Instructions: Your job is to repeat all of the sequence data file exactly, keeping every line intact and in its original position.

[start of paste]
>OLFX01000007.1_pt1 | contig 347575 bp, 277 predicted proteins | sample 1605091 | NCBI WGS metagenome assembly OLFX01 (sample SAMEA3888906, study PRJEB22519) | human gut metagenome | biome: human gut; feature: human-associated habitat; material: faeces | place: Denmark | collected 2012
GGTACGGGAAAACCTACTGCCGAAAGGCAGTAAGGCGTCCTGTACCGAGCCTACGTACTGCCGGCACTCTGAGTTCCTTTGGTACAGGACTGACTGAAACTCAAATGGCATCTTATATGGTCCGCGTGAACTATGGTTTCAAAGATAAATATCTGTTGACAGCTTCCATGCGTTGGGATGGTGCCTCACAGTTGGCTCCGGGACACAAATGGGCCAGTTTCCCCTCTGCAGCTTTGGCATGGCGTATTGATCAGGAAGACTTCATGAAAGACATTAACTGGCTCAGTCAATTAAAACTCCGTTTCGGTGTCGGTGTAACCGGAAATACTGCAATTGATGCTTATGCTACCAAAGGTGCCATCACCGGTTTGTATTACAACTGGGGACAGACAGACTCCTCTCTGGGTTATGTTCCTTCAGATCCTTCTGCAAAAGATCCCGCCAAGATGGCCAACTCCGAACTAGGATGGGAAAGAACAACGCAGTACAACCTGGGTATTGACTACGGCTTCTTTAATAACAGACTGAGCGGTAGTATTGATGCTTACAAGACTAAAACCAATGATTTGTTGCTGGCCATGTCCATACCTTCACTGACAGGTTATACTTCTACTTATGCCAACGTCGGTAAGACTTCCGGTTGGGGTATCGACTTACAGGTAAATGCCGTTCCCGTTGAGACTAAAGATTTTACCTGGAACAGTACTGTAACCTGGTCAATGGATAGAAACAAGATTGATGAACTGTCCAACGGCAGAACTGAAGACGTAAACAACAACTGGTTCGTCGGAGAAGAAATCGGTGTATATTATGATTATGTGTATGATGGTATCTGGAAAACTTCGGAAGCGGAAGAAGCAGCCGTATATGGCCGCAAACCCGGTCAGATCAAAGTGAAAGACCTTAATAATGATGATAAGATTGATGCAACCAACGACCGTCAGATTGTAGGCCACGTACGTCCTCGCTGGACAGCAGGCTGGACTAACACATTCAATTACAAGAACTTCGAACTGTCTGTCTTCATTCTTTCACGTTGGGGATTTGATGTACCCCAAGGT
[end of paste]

>OLFX01000007.1_pt1 | contig 347575 bp, 277 predicted proteins | sample 1605091 | NCBI WGS metagenome assembly OLFX01 (sample SAMEA3888906, study PRJEB22519) | human gut metagenome | biome: human gut; feature: human-associated habitat; material: faeces | place: Denmark | collected 2012
GGTACGGGAAAACCTACTGCCGAAAGGCAGTAAGGCGTCCTGTACCGAGCCTACGTACTGCCGGCACTCTGAGTTCCTTTGGTACAGGACTGACTGAAACTCAAATGGCATCTTATATGGTCCGCGTGAACTATGGTTTCAAAGATAAATATCTGTTGACAGCTTCCATGCGTTGGGATGGTGCCTCACAGTTGGCTCCGGGACACAAATGGGCCAGTTTCCCCTCTGCAGCTTTGGCATGGCGTATTGATCAGGAAGACTTCATGAAAGACATTAACTGGCTCAGTCAATTAAAACTCCGTTTCGGTGTCGGTGTAACCGGAAATACTGCAATTGATGCTTATGCTACCAAAGGTGCCATCACCGGTTTGTATTACAACTGGGGACAGACAGACTCCTCTCTGGGTTATGTTCCTTCAGATCCTTCTGCAAAAGATCCCGCCAAGATGGCCAACTCCGAACTAGGATGGGAAAGAACAACGCAGTACAACCTGGGTATTGACTACGGCTTCTTTAATAACAGACTGAGCGGTAGTATTGATGCTTACAAGACTAAAACCAATGATTTGTTGCTGGCCATGTCCATACCTTCACTGACAGGTTATACTTCTACTTATGCCAACGTCGGTAAGACTTCCGGTTGGGGTATCGACTTACAGGTAAATGCCGTTCCCGTTGAGACTAAAGATTTTACCTGGAACAGTACTGTAACCTGGTCAATGGATAGAAACAAGATTGATGAACTGTCCAACGGCAGAACTGAAGACGTAAACAACAACTGGTTCGTCGGAGAAGAAATCGGTGTATATTATGATTATGTGTATGATGGTATCTGGAAAACTTCGGAAGCGGAAGAAGCAGCCGTATATGGCCGCAAACCCGGTCAGATCAAAGTGAAAGACCTTAATAATGATGATAAGATTGATGCAACCAACGACCGTCAGATTGTAGGCCACGTACGTCCTCGCTGGACAGCAGGCTGGACTAACACATTCAATTACAAGAACTTCGAACTGTCTGTCTTCATTCTTTCACGTTGGGGATTTGATGTACCCCAAGGT